Judging by the comments from most analysts and commentators, global equities are the place to be and equity markets are still doing well. This is certainly true if you look at Japan, but in general it is not exactly correct. On a 1 month basis, even the otherwise resilient S&P 500 is now flat and many stock markets are down significantly. Indeed, despite widespread investor optimism we are now seeing broad based weakness on a monthly basis.
Germany remains the proverbial strong man of Europe, but we are skeptical that this is a fitting moniker. Looking at exports, it is now clear that Germany and thus Europe continues to see weakness. The total value of German exports has now clearly rolled over from its peak in mid-2012, which coincides with the share of total exports going to China.
France looks increasingly like it is slipping into recession. It is the poorest performing core country – an increasingly inapt label. Highlighting this are the latest PMI numbers. The services PMI, already woefully depressed, slipped lower last month, to 41.9, lower even than Spain’s. The manufacturing PMI was barely much better, falling to 43.9.
We have pointed to the Canadian housing market boom and subsequent bust on several occasions in our reports to clients. Canadian households are overlevered and the housing market has risen to new highs. However, we are now starting to see decisive signs of weakness and consequently and unwind of excess froth in the Canadian housing market.
The aggregate real global policy rate is still firmly negative due to the commitment to low interest rates in the major G4 economies, but we are seeing notable divergence between economies. The UK remains a textbook example of stagflation while real rates also differ markedly between emerging economies.
The Argentine writer Jorge Luis Borges has a short a story about two lifelong rivals, villains to the core, who are finally captured by the authorities and sentenced to death for their misdemeanors. The officer in charge of the execution, a gambling man himself, challenges them to one final act of mutual defiance. He proposes they should have their throats slit, and then race to see who can get the farthest.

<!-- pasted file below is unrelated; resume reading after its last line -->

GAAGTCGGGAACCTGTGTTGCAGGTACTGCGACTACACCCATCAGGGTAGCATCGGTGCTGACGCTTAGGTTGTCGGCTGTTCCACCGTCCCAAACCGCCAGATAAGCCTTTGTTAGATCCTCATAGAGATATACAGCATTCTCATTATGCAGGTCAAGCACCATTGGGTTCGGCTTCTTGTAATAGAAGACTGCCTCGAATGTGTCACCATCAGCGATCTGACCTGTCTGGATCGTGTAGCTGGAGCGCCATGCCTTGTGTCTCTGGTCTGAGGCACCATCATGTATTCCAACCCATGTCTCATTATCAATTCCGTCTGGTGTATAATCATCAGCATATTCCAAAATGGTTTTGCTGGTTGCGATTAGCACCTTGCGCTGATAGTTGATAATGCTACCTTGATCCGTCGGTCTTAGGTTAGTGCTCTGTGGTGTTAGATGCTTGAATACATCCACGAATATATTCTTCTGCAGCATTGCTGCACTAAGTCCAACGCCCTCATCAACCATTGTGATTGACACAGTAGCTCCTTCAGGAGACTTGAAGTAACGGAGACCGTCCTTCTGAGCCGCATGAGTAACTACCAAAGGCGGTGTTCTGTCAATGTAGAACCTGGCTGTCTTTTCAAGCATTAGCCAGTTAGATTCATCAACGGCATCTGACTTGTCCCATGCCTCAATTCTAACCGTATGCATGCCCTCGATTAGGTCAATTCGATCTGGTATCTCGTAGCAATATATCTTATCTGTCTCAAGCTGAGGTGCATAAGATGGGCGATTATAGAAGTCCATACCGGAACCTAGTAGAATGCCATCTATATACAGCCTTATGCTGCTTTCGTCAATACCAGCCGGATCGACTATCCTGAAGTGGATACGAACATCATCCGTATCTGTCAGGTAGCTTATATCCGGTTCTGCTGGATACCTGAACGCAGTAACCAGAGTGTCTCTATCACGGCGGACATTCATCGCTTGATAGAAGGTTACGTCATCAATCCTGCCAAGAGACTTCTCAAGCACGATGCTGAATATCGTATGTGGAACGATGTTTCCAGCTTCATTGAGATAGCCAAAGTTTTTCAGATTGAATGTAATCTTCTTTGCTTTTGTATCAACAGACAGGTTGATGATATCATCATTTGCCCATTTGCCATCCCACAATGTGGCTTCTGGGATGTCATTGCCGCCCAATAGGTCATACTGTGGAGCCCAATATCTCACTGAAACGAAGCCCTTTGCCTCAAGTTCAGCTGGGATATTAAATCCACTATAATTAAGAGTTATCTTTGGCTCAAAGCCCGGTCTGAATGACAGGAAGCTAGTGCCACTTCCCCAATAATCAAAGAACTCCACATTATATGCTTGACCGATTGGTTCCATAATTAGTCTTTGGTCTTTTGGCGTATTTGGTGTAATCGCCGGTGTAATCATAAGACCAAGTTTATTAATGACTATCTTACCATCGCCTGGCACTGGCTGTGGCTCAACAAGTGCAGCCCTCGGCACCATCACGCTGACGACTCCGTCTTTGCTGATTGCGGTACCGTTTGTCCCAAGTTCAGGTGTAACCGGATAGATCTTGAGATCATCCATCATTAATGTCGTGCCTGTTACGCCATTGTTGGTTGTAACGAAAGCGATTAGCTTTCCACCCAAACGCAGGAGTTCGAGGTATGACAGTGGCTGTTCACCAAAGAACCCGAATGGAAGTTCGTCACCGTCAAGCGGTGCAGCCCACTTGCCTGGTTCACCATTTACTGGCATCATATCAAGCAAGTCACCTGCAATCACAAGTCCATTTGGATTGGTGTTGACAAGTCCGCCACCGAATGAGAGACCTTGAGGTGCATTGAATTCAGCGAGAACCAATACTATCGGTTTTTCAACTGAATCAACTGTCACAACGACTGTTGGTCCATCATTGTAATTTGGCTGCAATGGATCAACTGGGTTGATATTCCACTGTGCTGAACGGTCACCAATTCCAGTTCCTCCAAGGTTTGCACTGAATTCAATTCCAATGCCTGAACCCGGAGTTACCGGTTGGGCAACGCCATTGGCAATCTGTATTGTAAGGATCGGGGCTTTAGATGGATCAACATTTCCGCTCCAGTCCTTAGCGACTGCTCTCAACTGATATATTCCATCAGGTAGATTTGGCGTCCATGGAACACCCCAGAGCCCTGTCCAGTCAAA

With the US stock market continuing to grind out new highs, some commentators have cast doubt on the usefulness of so-called macroeconomic surprise indices as a tool for predicting the market. To add weight to the argument, these commentators even include the proprietary holders and creators of the indices, Citigroup.
We would certainly agree that looking at any one tool will always give false signals and lead to poor predictions. The ongoing divergence between a negative macroeconomic surprise index and a rising 3 month change in the S&P 500 is not a good short term sign for the stock market.
The Euro is making headlines again, this time not due to its possible imminent disappearance as a currency but rather as a result of what many regard as its undue strength. Last week’s press briefing comments by ECB President Mario Draghi to the effect that “The exchange rate is not a policy target but it is important for growth and price stability,” had put markets on their guard that the central bank was taking note of recent currency movements, and especially those vis-à-vis the Japanese yen.
Brazil and Spain have both come off their upper trading range bands. Other indices still look overbought